The Federal Reserve may have understated the staying power of negative effects on U.S. economic growth, according to William O’Donnell, head U.S. government bond strategist at Royal Bank of Scotland Group Plc.
“Economic growth, or this economic soft patch that we’re in right now, some of the factors that have growth so weak relative to expectations, may not be as transitory as the Fed has hoped,” said O’Donnell in an interview on Bloomberg Radio’s “Bloomberg Surveillance” with Tom Keene and Ken Prewitt.
The U.S. economy grew at an annual rate of 1.8 percent in the first quarter, less than the median 2.2 percent increase forecast by economists surveyed by Bloomberg News. Forecasts for the gross domestic product growth rate in the second quarter is 2.3 percent followed by 3.2 percent in the third quarter, according to the median estimate in separate surveys.
Second- and third-quarter GDP growth may also fall below forecasts, Stamford, Connecticut-based O’Donnell said.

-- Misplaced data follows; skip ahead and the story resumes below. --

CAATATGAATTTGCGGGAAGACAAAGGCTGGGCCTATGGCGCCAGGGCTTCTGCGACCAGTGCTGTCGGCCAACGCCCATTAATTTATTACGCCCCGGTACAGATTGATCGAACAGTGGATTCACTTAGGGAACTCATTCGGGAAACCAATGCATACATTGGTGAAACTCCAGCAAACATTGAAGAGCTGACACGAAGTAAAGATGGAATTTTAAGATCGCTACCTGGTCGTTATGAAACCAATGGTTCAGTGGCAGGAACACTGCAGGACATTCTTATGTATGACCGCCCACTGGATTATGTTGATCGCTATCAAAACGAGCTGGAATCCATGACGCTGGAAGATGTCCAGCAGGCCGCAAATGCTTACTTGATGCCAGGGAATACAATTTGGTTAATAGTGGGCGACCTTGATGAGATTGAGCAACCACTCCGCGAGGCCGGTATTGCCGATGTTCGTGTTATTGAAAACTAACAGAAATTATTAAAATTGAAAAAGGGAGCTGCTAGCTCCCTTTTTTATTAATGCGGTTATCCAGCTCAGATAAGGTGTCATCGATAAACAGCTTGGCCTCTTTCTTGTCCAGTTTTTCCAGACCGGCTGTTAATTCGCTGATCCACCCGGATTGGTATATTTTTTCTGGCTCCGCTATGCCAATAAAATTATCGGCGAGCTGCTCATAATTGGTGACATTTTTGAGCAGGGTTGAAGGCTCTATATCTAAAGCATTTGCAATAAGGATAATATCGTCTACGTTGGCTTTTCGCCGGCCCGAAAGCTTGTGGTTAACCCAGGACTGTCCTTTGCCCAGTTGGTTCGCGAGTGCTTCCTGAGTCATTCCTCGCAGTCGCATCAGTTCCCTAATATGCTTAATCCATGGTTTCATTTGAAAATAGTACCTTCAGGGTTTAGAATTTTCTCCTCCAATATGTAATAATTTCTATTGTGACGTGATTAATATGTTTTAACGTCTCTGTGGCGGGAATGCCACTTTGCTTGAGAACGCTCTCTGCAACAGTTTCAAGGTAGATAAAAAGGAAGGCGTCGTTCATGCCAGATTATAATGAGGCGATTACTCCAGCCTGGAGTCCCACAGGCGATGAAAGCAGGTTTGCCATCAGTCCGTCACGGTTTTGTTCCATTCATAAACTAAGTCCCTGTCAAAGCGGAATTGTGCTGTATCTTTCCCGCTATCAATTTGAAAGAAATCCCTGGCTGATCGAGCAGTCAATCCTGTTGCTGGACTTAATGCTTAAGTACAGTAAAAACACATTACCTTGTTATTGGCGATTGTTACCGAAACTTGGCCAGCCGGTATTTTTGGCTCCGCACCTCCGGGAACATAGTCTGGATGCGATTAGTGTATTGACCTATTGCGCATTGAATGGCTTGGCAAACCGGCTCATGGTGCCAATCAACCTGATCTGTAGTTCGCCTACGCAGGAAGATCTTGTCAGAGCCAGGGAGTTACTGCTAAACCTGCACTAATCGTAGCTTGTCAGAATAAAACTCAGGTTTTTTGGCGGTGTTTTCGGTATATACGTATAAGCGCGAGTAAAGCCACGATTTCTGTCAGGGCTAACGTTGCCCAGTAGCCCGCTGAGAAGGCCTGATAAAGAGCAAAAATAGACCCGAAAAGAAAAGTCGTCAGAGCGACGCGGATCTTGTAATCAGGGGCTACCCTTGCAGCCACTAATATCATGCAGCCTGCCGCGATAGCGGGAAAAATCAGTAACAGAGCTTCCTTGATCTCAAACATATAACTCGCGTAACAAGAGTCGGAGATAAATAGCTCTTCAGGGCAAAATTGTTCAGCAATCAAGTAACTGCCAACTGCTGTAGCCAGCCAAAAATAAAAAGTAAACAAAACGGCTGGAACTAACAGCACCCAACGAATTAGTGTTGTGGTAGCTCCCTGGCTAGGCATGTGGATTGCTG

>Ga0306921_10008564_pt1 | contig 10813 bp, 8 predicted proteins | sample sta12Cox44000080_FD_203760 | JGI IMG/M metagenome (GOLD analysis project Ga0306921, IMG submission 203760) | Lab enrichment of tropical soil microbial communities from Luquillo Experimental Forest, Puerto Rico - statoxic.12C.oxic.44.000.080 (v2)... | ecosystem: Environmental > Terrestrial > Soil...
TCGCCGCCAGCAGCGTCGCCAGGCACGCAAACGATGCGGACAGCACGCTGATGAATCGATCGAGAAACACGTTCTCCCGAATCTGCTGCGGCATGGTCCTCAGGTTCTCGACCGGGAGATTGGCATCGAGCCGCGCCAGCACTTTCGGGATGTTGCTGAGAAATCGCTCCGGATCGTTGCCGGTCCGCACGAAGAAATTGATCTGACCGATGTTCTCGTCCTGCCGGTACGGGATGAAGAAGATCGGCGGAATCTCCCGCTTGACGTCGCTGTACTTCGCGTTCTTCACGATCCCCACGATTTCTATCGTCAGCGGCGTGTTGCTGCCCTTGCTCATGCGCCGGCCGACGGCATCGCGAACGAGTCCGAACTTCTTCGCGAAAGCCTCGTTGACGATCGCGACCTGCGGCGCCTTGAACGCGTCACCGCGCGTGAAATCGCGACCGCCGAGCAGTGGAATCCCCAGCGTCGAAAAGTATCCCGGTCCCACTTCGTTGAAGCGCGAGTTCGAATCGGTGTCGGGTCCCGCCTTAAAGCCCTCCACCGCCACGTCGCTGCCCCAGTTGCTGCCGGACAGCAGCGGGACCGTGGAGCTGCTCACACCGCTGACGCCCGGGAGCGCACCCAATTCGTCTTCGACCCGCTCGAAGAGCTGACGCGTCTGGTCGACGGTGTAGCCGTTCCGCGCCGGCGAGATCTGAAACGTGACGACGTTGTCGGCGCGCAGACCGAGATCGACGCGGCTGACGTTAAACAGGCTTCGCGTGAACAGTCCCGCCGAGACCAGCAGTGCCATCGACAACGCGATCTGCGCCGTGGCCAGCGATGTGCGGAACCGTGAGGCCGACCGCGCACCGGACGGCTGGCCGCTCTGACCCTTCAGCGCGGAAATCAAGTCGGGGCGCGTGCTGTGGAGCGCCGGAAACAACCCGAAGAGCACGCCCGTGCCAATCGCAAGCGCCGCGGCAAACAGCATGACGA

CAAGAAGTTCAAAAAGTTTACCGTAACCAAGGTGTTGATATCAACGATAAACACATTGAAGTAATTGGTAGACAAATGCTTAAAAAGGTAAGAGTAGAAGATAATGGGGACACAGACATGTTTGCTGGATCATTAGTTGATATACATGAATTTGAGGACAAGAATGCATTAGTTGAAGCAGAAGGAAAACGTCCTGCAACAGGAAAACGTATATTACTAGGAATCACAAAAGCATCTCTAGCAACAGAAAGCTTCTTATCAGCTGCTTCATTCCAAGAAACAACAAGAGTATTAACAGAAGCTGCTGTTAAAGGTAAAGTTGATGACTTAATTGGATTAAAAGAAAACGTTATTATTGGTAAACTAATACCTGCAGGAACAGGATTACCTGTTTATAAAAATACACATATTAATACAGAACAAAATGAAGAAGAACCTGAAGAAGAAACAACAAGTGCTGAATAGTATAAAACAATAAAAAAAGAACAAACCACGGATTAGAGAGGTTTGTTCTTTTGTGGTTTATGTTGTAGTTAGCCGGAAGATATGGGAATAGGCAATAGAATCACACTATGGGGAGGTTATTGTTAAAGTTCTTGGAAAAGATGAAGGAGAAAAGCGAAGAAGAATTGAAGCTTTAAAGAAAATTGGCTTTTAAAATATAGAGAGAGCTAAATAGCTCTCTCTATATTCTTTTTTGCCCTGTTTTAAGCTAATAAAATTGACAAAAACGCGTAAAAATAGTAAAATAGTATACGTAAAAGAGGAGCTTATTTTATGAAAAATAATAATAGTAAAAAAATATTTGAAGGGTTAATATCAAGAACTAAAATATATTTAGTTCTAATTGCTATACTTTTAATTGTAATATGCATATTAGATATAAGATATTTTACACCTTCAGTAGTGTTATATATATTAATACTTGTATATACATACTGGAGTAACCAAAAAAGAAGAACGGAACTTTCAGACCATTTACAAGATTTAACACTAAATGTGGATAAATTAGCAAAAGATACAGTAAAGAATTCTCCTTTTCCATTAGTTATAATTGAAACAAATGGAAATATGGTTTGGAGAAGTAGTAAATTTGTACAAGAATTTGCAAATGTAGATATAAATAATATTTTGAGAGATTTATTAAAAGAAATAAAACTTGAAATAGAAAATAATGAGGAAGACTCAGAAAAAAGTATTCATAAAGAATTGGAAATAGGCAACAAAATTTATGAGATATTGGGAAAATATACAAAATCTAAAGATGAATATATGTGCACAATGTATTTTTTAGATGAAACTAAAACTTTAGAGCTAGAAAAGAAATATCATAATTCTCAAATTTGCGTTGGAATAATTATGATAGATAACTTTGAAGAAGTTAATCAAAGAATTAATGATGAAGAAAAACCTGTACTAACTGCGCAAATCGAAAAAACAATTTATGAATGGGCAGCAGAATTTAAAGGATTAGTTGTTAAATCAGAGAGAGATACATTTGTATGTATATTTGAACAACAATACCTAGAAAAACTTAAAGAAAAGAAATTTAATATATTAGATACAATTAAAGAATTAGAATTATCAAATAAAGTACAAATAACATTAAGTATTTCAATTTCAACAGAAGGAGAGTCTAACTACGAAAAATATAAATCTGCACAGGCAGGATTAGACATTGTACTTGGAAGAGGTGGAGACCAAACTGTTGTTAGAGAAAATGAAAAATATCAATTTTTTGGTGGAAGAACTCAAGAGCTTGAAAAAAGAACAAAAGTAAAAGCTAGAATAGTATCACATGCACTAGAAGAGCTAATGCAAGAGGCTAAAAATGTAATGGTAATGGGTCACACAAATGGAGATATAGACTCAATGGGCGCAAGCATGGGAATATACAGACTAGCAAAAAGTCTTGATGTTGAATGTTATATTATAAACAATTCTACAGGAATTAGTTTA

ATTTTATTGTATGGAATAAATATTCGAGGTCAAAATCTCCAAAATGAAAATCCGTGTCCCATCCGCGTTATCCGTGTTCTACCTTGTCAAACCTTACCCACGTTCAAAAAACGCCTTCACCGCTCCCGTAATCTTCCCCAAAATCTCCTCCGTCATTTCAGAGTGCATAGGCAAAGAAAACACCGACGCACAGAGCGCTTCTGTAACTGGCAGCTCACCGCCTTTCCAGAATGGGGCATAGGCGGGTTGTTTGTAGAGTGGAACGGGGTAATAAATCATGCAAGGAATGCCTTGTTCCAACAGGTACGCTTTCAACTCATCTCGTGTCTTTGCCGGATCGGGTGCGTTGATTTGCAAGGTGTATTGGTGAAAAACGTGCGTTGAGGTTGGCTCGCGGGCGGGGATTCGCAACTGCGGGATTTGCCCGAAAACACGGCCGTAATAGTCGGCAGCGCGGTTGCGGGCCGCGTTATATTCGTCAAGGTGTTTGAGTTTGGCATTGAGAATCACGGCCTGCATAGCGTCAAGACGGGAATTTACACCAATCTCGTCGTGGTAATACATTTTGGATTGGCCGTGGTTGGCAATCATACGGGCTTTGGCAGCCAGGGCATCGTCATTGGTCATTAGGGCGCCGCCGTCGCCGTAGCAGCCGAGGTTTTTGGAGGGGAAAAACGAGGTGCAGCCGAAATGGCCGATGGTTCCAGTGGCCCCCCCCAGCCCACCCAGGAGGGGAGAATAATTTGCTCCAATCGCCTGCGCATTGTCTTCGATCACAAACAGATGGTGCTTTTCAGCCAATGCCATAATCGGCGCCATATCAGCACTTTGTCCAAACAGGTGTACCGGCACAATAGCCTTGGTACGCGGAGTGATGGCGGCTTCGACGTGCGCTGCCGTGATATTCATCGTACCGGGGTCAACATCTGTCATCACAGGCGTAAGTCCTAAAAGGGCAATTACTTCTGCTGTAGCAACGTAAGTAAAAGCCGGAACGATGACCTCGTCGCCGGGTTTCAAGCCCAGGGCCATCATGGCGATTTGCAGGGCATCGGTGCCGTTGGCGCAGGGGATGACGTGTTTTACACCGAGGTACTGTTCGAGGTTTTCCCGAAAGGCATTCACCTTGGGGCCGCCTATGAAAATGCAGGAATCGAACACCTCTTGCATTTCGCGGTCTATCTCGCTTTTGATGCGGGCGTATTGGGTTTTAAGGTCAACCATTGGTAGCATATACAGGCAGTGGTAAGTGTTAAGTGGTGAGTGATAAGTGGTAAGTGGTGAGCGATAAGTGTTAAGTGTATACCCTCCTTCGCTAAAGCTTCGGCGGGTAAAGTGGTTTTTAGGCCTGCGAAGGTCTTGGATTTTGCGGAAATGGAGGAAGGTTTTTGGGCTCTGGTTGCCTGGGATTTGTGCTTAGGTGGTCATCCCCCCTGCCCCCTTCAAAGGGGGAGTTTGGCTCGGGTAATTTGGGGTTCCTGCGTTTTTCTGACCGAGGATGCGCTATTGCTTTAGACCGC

Economists have reduced their second-quarter growth estimates to 2 percent or lower, even though in April the Fed said first-quarter weakness was caused by transitory factors such as weather, defense spending and disruptions in auto production, O’Donnell wrote to clients today.
“The expectations of 3 to 4 percent growth in the second half of this year, if they start to get dented or come down, I think the Treasury market could continue to rally,” he said.
O’Donnell said he suspended his forecast on the benchmark 10-year note because of uncertainty surrounding the European debt crisis. Yields may remain around the 3 percent level in the near term, he said.
Yields on the 10-year note rose three basis points, or 0.03 percentage point, to 2.97 percent in New York. The yield on the 10-year benchmark hit a 2011 low of 2.88 percent on June 16. Yields have been steadily declining since April 8 when they touched 3.61 percent.
-- With assistance from Ken Prewitt in New York. Editors: Paul Cox, Greg Storey
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